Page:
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Strategies that flow from QOZs are:
Only the gains must be reinvested in a QOF to qualify for benefits. As a result, taxpayers can invest their principal in traditional alternatives. No other investment option allows a taxpayer to separate the gain from principal similar to a QOF.
All capital gains tax on the sale are deferred until 2026. The tax savings, therefore, are invested to increase the potential for profit which is consistent with the time-honored advice to “defer, defer, defer.”
The basis of the original property is increased by 15% assuming the QOF is purchased by December 31, 2019 and held until December 31, 2026. That basis increase represents a guaranteed return on the original sale.
The future appreciation on the QOF after it is purchased is permanently excluded from tax provided the QOF is held for at least 10 years. This long-term benefit is particularly attractive when planning for intergenerational transfers of wealth.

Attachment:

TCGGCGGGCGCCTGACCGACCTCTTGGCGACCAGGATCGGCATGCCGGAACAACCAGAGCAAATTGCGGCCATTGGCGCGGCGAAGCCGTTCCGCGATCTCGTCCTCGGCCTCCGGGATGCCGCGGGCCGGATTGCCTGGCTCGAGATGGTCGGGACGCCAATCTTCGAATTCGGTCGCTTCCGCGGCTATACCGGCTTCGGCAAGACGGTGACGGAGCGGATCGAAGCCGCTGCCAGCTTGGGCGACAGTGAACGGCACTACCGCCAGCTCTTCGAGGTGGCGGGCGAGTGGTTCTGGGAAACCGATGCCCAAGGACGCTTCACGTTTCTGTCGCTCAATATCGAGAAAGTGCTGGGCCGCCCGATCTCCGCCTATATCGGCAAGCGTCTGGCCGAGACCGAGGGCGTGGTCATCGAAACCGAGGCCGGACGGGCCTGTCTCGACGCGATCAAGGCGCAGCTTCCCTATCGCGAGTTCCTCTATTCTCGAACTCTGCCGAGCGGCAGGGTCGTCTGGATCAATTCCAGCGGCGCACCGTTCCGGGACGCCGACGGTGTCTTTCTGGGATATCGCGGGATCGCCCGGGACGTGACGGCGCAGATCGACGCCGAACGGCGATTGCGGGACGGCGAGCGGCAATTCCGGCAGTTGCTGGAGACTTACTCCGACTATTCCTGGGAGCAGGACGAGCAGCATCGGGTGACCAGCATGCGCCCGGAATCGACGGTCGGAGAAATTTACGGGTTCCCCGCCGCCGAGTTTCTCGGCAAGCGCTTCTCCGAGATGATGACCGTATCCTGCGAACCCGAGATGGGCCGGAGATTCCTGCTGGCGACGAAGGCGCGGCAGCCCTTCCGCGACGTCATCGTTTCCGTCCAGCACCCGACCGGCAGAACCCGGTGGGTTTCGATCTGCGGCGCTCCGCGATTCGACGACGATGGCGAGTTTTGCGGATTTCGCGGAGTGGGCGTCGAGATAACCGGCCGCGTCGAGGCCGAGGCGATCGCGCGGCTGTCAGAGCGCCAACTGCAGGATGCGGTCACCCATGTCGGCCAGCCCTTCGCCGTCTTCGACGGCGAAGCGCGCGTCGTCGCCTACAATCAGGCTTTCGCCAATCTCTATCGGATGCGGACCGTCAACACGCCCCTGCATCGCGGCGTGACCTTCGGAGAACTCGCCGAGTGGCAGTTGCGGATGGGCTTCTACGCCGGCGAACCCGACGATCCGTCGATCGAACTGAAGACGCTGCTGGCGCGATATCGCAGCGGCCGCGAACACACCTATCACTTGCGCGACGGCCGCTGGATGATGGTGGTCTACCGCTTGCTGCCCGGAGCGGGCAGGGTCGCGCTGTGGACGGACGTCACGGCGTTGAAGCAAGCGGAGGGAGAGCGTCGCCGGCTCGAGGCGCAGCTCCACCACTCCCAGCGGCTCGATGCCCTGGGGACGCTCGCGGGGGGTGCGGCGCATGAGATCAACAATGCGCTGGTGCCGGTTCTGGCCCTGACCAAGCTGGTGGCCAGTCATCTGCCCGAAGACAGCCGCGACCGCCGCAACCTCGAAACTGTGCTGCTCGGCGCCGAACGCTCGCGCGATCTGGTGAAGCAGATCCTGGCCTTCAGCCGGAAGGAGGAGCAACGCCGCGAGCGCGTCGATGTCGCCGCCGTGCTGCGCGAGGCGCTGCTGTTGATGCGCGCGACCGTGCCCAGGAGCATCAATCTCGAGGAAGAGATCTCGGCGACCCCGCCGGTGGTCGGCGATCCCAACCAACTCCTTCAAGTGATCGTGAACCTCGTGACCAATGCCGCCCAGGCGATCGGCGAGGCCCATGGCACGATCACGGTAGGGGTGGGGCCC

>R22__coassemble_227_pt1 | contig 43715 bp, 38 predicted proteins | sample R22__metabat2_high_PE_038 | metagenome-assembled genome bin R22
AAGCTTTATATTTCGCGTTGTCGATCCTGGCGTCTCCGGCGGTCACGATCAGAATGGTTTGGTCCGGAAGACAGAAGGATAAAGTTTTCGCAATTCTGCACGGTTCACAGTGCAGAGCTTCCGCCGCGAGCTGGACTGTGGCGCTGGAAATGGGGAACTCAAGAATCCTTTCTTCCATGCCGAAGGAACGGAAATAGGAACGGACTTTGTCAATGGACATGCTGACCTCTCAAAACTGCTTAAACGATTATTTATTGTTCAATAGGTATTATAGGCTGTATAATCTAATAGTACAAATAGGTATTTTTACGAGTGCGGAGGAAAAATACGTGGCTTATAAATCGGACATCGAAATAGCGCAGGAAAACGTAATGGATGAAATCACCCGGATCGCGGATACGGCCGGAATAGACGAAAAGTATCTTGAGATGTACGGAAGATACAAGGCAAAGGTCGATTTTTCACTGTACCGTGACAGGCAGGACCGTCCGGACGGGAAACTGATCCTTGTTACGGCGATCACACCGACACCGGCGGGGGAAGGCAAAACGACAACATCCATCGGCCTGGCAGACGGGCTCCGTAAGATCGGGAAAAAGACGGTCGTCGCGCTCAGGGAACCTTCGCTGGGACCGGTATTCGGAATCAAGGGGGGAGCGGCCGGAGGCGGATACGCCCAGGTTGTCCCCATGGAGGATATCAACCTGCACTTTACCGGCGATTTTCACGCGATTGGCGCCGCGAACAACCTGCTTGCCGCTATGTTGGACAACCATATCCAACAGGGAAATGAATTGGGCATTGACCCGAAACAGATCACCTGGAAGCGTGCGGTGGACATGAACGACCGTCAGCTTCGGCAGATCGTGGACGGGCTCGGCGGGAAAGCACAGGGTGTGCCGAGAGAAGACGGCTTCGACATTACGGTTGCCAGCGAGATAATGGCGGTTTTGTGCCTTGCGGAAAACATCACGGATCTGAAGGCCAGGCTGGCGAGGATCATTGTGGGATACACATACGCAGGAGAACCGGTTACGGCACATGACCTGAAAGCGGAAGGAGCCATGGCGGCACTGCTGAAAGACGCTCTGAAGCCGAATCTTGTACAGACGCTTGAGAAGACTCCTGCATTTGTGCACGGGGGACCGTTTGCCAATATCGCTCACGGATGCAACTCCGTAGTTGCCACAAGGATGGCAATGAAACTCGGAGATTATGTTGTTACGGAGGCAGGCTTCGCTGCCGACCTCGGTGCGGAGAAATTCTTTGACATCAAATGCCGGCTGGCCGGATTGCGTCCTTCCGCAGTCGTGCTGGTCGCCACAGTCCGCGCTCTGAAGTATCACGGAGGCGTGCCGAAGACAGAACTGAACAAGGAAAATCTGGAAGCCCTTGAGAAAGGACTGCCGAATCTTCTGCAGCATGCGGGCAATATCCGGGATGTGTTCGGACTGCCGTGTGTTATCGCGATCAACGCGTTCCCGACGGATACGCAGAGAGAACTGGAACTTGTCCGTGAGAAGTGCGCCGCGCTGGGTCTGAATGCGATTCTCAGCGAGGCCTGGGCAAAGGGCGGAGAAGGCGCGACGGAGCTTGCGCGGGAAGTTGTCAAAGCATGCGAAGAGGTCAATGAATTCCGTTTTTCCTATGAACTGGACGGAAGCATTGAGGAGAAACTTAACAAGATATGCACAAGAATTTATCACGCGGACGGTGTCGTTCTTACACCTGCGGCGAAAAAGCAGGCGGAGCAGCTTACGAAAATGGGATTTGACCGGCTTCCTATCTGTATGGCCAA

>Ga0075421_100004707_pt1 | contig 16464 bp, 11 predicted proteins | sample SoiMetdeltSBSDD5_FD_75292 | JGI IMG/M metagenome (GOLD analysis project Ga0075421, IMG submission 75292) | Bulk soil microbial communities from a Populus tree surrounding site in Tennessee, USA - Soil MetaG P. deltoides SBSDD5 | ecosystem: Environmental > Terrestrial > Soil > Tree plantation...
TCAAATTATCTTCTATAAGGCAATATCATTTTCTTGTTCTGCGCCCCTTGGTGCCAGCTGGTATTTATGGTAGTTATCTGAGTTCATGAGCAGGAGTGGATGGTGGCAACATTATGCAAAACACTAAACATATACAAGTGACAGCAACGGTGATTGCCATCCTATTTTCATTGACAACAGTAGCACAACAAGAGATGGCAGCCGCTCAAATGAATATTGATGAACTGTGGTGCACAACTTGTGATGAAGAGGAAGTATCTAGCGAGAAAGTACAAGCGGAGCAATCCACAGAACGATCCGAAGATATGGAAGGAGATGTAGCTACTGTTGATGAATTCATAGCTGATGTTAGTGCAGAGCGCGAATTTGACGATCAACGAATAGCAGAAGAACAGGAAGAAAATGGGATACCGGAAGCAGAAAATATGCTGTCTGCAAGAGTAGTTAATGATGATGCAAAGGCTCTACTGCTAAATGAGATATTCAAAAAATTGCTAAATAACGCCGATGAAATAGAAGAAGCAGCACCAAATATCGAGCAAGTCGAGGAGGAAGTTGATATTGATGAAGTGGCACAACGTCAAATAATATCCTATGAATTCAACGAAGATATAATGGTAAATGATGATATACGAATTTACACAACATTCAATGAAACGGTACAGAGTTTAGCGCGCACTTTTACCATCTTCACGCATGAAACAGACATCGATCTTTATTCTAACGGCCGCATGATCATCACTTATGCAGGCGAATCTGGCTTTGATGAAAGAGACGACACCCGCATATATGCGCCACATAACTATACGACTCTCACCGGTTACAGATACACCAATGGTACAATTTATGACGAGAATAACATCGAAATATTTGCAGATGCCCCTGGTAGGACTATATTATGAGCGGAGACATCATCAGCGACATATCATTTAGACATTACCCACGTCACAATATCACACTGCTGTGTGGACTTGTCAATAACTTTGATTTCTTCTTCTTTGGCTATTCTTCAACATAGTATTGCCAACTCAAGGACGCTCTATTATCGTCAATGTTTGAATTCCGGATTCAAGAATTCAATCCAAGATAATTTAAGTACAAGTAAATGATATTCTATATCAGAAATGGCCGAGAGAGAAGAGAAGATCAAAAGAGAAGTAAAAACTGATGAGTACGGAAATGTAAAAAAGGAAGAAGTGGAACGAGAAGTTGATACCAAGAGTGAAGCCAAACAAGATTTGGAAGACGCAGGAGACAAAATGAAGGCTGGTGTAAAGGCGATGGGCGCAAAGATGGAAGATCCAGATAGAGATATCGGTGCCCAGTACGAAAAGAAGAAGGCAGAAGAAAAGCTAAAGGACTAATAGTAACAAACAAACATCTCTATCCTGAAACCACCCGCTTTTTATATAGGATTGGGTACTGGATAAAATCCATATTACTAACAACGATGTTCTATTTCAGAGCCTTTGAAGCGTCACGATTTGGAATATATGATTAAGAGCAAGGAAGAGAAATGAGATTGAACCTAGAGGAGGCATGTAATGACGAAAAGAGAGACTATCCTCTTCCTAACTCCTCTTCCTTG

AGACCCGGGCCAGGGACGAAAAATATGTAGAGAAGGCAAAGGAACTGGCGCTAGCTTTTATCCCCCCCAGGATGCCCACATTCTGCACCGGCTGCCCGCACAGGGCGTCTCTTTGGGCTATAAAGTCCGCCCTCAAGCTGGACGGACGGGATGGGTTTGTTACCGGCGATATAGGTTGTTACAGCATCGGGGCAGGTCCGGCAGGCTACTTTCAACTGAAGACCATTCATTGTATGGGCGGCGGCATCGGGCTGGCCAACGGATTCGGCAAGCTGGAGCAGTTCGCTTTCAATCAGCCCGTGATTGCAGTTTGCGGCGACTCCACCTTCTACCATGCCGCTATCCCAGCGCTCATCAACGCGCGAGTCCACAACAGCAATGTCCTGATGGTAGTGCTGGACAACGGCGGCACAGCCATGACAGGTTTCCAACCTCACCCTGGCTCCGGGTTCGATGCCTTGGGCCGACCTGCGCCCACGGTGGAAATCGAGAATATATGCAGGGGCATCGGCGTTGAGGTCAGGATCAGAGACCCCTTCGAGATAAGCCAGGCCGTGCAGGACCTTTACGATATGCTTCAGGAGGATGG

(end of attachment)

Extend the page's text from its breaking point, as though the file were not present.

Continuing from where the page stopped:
Real estate investors often sell properties when a good deal is presented even though they have not identified a replacement. As a result, a taxable transaction will occur. An investor can purchase a QOF and hold it until a suitable replacement is identified, thereby deferring gain and preserving planning options for the new acquisition. Note that liquidity of the QOF may restrict options on timing.
Sales often occur in one year and heaped gain increases the taxpayer’s marginal tax rates. A QOF can be purchased and sold over multiple years to spread the gain over multiple tax years and reduce the marginal rates. Note that liquidity of the QOF may restrict options on timing. Also, original gain is recognized in 2026 on a heaped basis unless otherwise sold before. However, assets held until December 31, 2026, can receive a step up in basis and future appreciation is excluded, both of which can be managed to spread gain over multiple years.